It’s basic reasoning: we naturally want to spend more time doing things we care about. If you cared more about writing your business plan than watching YouTube videos, why wouldn’t you spend more time writing?
But since you care more about the immediate satisfaction of goofing off, you spend more time doing that than working. Maybe your brain is just more accustomed to lethargy. Mine was at one point.
This means that being productive has more to do with your drive and determination, rather than memorizing tips. So if you care more about accomplishing your goals, remaining productive, and maximizing the value of your time than you care about being slovenly or unproductive, won’t your actions naturally follow? You will naturally be led to find out the best productivity “tools” and “tips” that work for you; and you’ll naturally organize your time according to your priorities.
Otherwise, the reason you “can’t” be productive is entirely your fault.
4. Do things efficiently.
This section is included as a nod to those who think they are productive because they work hard. Productivity must be evaluated by return on investment. That means that working hard isn’t necessarily working smart, since hard work only measures effort, while smart work is a measure of output.
I think there are two main types of harmful inefficiencies:
Inefficiencies in perspective. We have beliefs that hold us back, and structure our lives in ways that waste time and resources. For example, we:
- Living far away from where we work.
- Working in jobs that we are not good at (as discussed in why you should only do things you want, we are naturally good at things we like).
- Having life views or mantras that keep us from achieving more success (e.g.: “I need to watch TV for at least three hours per day in order to be relaxed”; plenty of people, myself included, don’t watch more than an hour of TV per month).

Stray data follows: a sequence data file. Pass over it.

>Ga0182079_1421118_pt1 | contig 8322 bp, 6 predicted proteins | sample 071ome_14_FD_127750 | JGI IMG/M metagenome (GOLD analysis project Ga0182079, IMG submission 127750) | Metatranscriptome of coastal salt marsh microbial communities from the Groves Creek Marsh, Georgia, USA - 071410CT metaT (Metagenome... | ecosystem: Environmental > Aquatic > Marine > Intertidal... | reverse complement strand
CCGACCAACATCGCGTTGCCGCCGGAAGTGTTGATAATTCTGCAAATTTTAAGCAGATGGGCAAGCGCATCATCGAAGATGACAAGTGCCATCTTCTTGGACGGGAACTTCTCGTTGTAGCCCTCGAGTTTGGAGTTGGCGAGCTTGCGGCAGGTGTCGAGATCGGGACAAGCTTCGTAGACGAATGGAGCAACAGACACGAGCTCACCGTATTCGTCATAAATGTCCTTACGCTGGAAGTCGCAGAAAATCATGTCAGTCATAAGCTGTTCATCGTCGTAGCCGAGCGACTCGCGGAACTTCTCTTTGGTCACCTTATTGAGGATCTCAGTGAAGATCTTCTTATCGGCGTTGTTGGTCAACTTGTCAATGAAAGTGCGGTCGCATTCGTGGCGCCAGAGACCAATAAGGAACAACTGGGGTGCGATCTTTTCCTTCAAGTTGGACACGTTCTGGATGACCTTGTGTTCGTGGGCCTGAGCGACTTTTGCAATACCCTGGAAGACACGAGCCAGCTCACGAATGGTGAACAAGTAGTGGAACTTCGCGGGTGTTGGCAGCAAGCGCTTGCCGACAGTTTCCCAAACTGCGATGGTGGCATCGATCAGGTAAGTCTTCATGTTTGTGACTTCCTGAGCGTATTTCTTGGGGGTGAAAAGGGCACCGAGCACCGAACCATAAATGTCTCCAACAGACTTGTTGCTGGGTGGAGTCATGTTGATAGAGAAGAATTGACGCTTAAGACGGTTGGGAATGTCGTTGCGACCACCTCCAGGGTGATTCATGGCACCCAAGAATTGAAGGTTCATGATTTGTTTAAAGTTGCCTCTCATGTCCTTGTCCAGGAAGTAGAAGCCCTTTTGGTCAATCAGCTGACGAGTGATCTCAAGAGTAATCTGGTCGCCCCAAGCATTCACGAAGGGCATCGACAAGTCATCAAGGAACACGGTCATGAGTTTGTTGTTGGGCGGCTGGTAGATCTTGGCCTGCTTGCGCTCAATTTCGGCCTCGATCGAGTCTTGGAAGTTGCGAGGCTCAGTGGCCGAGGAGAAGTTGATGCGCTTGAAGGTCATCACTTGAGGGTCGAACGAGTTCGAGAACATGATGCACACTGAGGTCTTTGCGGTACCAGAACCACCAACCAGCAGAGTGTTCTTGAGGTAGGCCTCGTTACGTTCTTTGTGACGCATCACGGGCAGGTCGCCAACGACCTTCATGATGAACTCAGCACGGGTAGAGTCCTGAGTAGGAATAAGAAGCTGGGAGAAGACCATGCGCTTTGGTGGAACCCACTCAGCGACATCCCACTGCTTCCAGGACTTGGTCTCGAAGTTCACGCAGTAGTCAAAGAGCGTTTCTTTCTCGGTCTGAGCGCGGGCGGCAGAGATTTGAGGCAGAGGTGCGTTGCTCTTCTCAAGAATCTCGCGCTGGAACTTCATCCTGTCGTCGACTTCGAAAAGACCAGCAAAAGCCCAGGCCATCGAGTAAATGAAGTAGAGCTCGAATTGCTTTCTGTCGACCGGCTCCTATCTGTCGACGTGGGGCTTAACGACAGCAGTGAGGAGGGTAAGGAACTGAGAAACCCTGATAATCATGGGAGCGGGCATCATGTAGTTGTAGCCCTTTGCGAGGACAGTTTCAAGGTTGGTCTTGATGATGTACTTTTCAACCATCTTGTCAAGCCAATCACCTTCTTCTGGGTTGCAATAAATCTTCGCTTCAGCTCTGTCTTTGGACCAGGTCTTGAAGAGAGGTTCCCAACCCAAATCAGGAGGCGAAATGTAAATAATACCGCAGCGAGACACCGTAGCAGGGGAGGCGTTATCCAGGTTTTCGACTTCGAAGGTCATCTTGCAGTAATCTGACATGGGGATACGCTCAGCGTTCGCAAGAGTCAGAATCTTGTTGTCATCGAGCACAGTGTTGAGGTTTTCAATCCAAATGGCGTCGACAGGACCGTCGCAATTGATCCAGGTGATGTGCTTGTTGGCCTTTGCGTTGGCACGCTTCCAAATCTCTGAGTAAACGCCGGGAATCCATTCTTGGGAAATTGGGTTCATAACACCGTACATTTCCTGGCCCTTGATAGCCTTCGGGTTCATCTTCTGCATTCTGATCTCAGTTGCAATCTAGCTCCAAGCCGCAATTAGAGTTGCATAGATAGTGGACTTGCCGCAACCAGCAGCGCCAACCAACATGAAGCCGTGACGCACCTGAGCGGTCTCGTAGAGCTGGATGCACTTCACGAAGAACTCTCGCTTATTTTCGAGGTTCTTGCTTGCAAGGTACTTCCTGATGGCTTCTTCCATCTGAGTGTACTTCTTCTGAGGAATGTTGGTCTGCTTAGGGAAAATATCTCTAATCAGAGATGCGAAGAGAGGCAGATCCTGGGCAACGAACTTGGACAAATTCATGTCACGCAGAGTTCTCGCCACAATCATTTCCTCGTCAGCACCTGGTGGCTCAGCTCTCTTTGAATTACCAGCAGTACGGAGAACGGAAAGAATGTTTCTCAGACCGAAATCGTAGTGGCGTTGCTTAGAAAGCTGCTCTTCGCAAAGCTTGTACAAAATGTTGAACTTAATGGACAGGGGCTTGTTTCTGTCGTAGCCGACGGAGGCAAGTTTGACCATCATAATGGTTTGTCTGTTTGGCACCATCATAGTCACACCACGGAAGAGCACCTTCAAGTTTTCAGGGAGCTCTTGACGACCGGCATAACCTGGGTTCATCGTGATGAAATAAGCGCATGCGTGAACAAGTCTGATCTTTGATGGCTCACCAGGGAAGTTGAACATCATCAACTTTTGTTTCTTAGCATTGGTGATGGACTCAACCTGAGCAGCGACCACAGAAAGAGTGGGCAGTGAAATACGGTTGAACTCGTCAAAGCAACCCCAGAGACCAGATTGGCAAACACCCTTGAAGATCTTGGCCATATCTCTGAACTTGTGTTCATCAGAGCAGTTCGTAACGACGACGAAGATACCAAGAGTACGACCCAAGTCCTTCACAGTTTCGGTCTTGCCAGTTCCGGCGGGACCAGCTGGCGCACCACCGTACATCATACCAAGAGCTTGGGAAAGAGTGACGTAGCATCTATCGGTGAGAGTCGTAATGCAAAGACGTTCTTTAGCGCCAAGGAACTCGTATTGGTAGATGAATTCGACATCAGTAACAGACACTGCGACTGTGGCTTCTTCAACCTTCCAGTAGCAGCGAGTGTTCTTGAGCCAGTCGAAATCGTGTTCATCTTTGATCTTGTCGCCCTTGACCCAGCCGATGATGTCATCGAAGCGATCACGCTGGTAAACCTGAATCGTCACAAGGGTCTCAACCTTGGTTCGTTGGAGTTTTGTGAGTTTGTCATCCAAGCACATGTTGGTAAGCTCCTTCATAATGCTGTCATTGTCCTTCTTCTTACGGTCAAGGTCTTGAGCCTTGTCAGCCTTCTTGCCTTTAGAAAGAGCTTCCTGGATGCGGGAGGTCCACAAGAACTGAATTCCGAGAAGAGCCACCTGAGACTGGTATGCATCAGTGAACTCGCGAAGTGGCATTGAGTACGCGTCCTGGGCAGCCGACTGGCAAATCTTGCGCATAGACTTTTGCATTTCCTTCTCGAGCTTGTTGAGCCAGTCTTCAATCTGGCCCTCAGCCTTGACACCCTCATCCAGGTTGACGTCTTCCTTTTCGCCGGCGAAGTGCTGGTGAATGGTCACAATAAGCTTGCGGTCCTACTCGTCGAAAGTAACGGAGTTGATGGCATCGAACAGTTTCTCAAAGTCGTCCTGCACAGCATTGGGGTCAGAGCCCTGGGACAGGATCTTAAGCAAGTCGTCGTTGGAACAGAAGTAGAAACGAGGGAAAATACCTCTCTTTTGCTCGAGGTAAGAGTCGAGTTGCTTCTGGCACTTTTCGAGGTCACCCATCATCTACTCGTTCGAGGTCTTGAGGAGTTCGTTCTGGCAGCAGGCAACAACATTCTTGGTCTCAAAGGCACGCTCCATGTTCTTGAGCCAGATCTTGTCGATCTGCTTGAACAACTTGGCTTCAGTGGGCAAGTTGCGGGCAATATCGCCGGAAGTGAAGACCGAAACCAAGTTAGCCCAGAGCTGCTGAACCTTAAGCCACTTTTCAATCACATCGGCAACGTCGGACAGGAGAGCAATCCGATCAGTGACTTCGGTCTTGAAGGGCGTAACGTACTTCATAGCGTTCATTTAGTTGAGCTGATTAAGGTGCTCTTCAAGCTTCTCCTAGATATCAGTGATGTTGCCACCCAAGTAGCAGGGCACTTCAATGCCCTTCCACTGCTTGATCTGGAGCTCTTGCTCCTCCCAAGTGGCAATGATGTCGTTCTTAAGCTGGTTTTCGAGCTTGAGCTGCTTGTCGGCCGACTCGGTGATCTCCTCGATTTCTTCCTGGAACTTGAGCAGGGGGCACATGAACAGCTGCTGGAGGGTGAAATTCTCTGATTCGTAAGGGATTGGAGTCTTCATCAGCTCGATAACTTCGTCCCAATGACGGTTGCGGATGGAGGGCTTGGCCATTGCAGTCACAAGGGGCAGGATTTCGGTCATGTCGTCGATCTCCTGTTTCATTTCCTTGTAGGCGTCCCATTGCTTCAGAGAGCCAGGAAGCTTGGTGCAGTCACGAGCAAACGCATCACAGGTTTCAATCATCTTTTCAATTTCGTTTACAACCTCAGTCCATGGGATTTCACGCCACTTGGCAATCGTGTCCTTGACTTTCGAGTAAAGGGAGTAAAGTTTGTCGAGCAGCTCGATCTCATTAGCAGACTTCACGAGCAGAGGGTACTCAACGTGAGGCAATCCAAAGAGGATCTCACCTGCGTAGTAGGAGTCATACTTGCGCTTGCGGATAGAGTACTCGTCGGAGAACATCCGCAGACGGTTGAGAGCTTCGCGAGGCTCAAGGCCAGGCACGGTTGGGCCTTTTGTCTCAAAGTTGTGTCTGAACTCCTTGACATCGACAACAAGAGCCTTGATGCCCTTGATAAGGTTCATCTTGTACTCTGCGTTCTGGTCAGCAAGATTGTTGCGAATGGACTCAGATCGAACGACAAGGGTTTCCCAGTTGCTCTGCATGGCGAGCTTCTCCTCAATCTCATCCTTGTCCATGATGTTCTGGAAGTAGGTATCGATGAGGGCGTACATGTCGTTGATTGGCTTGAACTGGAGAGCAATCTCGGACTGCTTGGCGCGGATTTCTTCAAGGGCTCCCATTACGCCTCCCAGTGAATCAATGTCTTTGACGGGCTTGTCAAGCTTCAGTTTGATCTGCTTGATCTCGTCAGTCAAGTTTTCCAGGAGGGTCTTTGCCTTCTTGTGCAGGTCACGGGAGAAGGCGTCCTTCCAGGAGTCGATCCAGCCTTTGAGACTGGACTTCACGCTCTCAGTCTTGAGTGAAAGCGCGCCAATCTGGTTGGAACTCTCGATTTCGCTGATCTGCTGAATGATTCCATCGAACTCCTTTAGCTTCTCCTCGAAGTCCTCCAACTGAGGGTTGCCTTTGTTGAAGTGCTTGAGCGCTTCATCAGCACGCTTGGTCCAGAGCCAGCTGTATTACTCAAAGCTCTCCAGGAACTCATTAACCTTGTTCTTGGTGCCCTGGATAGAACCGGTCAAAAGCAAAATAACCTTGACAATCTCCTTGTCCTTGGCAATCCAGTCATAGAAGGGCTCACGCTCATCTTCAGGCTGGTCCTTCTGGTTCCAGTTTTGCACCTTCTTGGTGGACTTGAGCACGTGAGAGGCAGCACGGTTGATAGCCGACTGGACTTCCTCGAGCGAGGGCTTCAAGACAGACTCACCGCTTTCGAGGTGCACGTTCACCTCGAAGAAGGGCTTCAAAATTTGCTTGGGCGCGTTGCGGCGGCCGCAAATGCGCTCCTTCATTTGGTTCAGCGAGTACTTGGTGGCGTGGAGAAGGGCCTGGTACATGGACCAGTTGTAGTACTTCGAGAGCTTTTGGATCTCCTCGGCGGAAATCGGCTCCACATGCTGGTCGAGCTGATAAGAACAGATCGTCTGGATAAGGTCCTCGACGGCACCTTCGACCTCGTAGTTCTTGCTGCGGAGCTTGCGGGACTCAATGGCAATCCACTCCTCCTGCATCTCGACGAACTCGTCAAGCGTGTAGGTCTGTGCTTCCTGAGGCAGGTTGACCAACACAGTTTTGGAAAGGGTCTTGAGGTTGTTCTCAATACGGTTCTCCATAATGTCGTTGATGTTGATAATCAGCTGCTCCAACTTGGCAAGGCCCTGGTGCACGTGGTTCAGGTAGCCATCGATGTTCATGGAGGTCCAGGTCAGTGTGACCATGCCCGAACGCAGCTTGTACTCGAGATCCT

Read my article on challenging assumptions to understand how to fix this problem.
This article does an excellent job of showing how much time we waste on a daily basis.
Doing things efficiently also means relentlessly rejecting things from your life that waste your time.
5. Use metrics to define and quantity success.
A metric is something you use to quantitatively show your accomplishment. For example, my goal was to have over 1,000 hits to my blog within the first month of writing articles. And I was successful. But if my goal was I wanted my blog to be “popular eventually”, how would I know if I succeeded or failed?
Everyone knows about setting goals. But what you see less often is people using metrics as goals.
Using anything but well-defined metrics means that your goal has no substance. If your goal has no substance, you can’t measure productivity.
Suppose my goal was to get “a lot more” users by the end of my second month of blogging. What does that even mean? 2,000? 5,000? 15,000? Since I don’t know where I want to go I don’t know how to get there. And not knowing where I want to go—but pretending that I do—leads to failed productivity and squandered time, and no way to gauge success.
Think of this even as a “day at the office”. Which goal do you actually know how to accomplish: finish the “Excel spreadsheet by 3pm today”, or “get some stuff done by this afternoon”?
If you don’t know where you want to go, how can you get there?
The Productivity Mindset
Understanding how to be productive makes it easier to actually be productive. Even though the specific way to be productive in any given scenario (e.g. working at an office, starting a business, practicing the piano, etc.) might be completely different, the concepts are the same across all types of activities.
Now that you have The Productivity Mindset, you can look at pro-tips and hacks that are relevant to your specific field. Some good ones that focus on specific topics:
Photo Credit: By Alchemist-hp (talk) (www.pse-mendelejew.de) (Own work) [FAL], via Wikimedia Commons